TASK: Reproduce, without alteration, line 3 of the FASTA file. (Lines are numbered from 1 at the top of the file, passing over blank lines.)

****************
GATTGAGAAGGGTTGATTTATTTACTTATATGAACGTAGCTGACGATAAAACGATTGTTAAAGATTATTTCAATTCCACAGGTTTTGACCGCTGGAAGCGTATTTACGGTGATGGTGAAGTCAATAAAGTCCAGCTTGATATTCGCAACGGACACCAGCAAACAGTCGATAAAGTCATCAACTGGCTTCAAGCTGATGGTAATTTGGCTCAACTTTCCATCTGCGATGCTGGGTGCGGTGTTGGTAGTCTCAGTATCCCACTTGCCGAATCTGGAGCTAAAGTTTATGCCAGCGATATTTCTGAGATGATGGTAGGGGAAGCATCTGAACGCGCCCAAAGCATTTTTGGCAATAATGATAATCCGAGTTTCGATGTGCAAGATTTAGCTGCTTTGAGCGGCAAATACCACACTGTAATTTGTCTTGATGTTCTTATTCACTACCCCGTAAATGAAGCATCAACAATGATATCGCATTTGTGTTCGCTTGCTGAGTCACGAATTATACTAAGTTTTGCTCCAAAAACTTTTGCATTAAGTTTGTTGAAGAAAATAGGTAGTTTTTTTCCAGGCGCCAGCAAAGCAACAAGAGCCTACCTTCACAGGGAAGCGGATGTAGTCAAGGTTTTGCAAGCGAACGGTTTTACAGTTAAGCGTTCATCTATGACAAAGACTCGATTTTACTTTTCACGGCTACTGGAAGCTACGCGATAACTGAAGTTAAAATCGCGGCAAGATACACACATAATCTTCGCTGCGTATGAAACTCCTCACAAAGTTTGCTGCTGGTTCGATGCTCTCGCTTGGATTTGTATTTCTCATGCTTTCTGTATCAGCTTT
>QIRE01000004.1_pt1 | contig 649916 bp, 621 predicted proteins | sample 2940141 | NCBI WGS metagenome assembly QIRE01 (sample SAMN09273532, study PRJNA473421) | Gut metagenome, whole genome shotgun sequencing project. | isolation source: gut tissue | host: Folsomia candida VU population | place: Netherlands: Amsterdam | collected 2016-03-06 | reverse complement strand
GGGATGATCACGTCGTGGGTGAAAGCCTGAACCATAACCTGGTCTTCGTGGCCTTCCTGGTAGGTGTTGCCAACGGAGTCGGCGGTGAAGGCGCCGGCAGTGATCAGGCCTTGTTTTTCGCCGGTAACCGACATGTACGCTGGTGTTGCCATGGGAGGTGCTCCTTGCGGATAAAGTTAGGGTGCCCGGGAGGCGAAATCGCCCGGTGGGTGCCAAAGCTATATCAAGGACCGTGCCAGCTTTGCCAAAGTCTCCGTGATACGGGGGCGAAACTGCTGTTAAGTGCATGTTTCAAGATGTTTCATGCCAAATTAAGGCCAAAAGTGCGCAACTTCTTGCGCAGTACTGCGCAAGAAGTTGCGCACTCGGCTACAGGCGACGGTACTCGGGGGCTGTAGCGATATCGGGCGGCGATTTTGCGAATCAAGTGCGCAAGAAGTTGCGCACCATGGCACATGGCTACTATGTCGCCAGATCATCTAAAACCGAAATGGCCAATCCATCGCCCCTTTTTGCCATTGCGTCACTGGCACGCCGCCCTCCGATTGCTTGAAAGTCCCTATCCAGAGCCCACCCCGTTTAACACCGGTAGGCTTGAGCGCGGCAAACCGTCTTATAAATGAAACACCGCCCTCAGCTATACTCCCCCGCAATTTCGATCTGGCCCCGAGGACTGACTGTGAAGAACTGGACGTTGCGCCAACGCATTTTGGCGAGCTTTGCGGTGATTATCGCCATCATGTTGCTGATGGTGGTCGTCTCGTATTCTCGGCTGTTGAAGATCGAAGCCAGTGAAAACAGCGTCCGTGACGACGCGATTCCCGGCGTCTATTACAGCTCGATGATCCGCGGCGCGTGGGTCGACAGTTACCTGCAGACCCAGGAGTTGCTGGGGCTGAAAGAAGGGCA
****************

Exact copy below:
GGGATGATCACGTCGTGGGTGAAAGCCTGAACCATAACCTGGTCTTCGTGGCCTTCCTGGTAGGTGTTGCCAACGGAGTCGGCGGTGAAGGCGCCGGCAGTGATCAGGCCTTGTTTTTCGCCGGTAACCGACATGTACGCTGGTGTTGCCATGGGAGGTGCTCCTTGCGGATAAAGTTAGGGTGCCCGGGAGGCGAAATCGCCCGGTGGGTGCCAAAGCTATATCAAGGACCGTGCCAGCTTTGCCAAAGTCTCCGTGATACGGGGGCGAAACTGCTGTTAAGTGCATGTTTCAAGATGTTTCATGCCAAATTAAGGCCAAAAGTGCGCAACTTCTTGCGCAGTACTGCGCAAGAAGTTGCGCACTCGGCTACAGGCGACGGTACTCGGGGGCTGTAGCGATATCGGGCGGCGATTTTGCGAATCAAGTGCGCAAGAAGTTGCGCACCATGGCACATGGCTACTATGTCGCCAGATCATCTAAAACCGAAATGGCCAATCCATCGCCCCTTTTTGCCATTGCGTCACTGGCACGCCGCCCTCCGATTGCTTGAAAGTCCCTATCCAGAGCCCACCCCGTTTAACACCGGTAGGCTTGAGCGCGGCAAACCGTCTTATAAATGAAACACCGCCCTCAGCTATACTCCCCCGCAATTTCGATCTGGCCCCGAGGACTGACTGTGAAGAACTGGACGTTGCGCCAACGCATTTTGGCGAGCTTTGCGGTGATTATCGCCATCATGTTGCTGATGGTGGTCGTCTCGTATTCTCGGCTGTTGAAGATCGAAGCCAGTGAAAACAGCGTCCGTGACGACGCGATTCCCGGCGTCTATTACAGCTCGATGATCCGCGGCGCGTGGGTCGACAGTTACCTGCAGACCCAGGAGTTGCTGGGGCTGAAAGAAGGGCA